September 24, 2013

Secretary of State John Kerry is set to meet with Iranian Foreign Minister Mohammad Zarif at the United Nations. Normally, conservative critics of the president would repeat standard objections: Iran has done nothing to earn this PR boost. There is nothing that can’t be done at a lower level. This shouldn’t be taking place.

Kerry makes the case for action in Syria Secretary of State John F. Kerry (Alastair Grant/Associated Press)

But despair that the administration is itching to make a bogus deal is so widespread, their expectations are lower and their reaction more nuanced. Some critics quietly express thanks that at least President Obama is not meeting with the Iranian president Hassan Rouhani — at least not yet.

One former U.S. official sums up the dilemma: “[Kerry] is meeting with the representative of the leading state sponsor of terrorism, a state that has killed lots of Americans. On the other hand, if they reach out it is very hard to defend saying no, especially if in principle we are saying we may have to bomb them.” Like other administration critics, he suggests a sub-cabinet meeting might have been more appropriate.

Reuel Marc Gerecht likewise tells me, “Zarif will be all over town chatting with the usual Iran apologists and others of good heart and great credulity. Kerry might as well listen to him face to face. Although Kerry’s performance with Syria does not bode well, we have to work with the Secretary of State that we have.” He adds in a more hopeful vein: “Kerry can deliver a very stern message about the need for the supreme leader to fess up on militarization of the nuclear program — confession is an excellent place to start — and lay out how Tehran intends to proceed to derail a nuclear breakout capacity.”

The real issue, however, is not when and with whom Kerry meets. The problem, as President Obama advertised on Syria, is that the president will go to any length, accept any deal and overlook any defects to reach a paper agreement that lifts the onus on him to act militarily.

As former ambassador to the United Nations John Bolton put it in an e-mail, “Negotiations are not going to deflect Iran from its nuclear-weapons objective.  Diplomacy like all human activity has costs as well as benefits – the cost to the United States here is legitimizing a state sponsor of terrorism and allowing them to buy time to continue their nuclear program.” He observes, “Iran sees the Obama Administration’s weakness and is playing it for all it’s worth.”

This is precisely why both Democrats and Republicans in Congress are doing everything they can to keep the president from giving away the store. As Eli Lake of the Daily Beast reports:

On Monday, a day before the U.N. summit kicks off, Sen. Robert Menendez, the Democratic chairman of the Senate Foreign Affairs Committee, wrote in a letter to President Obama, “Iran is not a friend whose word can be taken as a promise.” The letter, co-signed with Sen. Lindsey Graham, a Republican from South Carolina, goes on to say, “The test of Iranian seriousness must be verifiable action by Iran to terminate its nuclear weapons program, including compliance with the mandates of four U.N. Security Council Resolutions.”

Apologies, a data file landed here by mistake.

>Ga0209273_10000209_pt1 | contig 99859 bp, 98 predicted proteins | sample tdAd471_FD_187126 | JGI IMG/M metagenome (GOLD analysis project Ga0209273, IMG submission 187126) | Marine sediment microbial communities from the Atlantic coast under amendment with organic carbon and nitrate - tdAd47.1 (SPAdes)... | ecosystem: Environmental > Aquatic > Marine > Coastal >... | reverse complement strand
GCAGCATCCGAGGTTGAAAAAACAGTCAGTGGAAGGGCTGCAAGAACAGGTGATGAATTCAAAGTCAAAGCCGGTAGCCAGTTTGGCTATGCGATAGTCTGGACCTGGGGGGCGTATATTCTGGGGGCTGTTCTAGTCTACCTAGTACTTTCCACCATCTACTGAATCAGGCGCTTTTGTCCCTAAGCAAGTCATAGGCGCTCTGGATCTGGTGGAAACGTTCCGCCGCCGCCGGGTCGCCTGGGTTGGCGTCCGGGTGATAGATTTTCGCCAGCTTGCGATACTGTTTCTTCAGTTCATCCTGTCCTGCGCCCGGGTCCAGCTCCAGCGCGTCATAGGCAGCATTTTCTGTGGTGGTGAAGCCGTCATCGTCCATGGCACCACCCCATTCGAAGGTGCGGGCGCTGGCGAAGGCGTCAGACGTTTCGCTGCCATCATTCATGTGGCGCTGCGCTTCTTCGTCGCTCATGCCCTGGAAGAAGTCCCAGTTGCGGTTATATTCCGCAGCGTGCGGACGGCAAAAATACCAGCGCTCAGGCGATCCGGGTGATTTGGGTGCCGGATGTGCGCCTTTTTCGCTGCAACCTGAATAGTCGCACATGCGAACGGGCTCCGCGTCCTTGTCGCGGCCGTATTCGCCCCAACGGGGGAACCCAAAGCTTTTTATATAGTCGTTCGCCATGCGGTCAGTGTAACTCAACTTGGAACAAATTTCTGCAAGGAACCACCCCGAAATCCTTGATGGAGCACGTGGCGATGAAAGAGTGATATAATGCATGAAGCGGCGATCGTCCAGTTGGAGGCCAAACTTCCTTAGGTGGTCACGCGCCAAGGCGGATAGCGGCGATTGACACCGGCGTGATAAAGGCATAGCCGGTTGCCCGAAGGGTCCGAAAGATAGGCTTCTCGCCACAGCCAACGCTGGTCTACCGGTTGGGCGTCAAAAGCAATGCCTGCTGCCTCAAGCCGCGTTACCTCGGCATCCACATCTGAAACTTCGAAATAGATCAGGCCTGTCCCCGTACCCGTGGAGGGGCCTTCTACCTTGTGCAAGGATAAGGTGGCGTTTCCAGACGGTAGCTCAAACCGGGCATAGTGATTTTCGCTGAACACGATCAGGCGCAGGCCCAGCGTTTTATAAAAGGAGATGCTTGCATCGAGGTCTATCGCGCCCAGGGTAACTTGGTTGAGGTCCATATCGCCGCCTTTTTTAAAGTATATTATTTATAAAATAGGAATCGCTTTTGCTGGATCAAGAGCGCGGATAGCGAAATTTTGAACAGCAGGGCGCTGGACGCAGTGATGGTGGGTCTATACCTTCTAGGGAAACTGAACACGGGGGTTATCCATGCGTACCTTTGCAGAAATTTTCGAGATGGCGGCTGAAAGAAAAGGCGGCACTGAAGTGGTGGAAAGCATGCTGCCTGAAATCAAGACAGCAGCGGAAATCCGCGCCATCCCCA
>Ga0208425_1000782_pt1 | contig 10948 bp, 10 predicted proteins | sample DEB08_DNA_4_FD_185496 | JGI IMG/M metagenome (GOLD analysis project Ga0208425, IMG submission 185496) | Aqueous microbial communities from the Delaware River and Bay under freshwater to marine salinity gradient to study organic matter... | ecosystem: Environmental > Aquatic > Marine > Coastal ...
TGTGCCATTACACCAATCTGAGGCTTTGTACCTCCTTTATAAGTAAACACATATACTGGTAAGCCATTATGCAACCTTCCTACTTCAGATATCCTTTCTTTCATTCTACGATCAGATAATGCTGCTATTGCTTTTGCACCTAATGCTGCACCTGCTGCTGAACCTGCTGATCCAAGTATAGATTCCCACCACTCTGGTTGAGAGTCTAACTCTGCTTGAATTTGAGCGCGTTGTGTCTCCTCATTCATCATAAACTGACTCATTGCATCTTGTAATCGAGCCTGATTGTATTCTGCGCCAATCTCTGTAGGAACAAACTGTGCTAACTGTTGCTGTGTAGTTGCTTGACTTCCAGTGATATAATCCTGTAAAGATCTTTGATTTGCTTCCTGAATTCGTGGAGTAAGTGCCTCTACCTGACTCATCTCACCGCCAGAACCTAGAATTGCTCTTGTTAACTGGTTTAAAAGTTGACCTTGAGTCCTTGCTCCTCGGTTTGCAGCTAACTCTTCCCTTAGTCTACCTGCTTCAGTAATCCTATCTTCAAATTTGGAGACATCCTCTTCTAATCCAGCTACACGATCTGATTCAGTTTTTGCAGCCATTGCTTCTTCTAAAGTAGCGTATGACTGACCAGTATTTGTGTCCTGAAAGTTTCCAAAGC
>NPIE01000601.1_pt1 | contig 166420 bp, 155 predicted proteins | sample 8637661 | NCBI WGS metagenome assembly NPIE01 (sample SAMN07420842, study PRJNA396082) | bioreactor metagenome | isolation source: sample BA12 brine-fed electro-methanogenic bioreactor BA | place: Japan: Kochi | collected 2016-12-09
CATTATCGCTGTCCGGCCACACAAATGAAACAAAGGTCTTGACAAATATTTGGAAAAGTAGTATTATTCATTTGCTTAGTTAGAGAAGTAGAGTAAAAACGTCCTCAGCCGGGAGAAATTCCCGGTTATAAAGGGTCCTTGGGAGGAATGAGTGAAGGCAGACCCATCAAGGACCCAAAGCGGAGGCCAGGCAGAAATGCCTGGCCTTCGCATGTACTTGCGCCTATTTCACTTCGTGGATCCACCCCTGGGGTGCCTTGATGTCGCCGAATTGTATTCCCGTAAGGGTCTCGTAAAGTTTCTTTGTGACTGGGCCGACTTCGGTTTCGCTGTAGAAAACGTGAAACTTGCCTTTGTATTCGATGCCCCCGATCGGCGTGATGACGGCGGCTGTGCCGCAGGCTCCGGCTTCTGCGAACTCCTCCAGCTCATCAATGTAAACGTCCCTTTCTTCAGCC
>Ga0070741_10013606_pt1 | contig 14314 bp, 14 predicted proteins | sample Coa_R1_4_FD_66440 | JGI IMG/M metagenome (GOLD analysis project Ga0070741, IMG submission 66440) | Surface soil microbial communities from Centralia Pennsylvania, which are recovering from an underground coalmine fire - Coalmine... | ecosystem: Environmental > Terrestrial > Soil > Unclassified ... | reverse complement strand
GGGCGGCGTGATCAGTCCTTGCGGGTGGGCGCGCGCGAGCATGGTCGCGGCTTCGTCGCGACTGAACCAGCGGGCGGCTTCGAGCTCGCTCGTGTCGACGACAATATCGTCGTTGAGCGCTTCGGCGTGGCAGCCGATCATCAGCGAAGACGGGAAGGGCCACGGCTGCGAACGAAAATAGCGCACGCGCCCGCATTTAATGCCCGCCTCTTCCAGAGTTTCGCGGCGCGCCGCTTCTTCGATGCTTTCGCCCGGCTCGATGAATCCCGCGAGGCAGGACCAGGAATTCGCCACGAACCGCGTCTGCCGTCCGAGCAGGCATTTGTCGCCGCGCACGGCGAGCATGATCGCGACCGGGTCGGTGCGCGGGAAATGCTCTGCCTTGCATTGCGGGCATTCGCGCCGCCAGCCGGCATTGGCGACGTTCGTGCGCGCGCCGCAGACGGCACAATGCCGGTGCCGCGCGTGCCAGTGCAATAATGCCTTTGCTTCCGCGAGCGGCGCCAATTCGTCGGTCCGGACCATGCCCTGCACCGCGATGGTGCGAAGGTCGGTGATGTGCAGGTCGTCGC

Lake also quotes anti-Iran hawk Rep. Eliot Engel (D-N.Y.)  as saying that in order to lift sanctions, “[Iran] would need to stop spinning those centrifuges and stop the installation of new centrifuges and halt enrichment.”

There is another critical issue that is getting lost in the rush to reach an accommodation with the Iranian regime: Iran’s atrocious human rights record. That record in and of itself should be grounds for sanctions and for further diplomatic pressure; at the very least in private and in public we should continue to denounce the regime’s abuses. One would hope we are still reaching out to dissidents and providing, for example, technical assistance. And, as Radio Free Europe did in the Cold War, we should be supplying the Iranian people with an accurate take on the United States and the world, making clear that it is the Iranian regime that prevents Iran from having normal relations with the West.

The Iranians won’t like that? Too bad. The Soviets didn’t like it either, and yet they dealt with us out of self-interest. As badly as our credibility is currently damaged we should not deepen the impression that we are so desperate for a deal we’d abandon even rhetorical support for freedom.

Benjamin Weinthal, writing for the Foundation for Defense of Democracies, observes:

The Obama administration’s willingness to entertain Iran’s regime as an honest negotiating partner is raising alarm bells in the Sunni Gulf monarchies and in Israel. To be fair, Obama’s national-security spokesman Ben Rhodes said last week, “We’ve always made clear that we’ll make judgments based on the actions of the Iranian government not just on their words.”

There is a reason why our allies are nervous. If the administration had not folded like a cardboard suitcase on Syria, Rhodes’s words might be reassuring. Unfortunately, very little of what the administration says can be taken seriously.

 

 

Jennifer Rubin writes the Right Turn blog for The Post, offering reported opinion from a conservative perspective.
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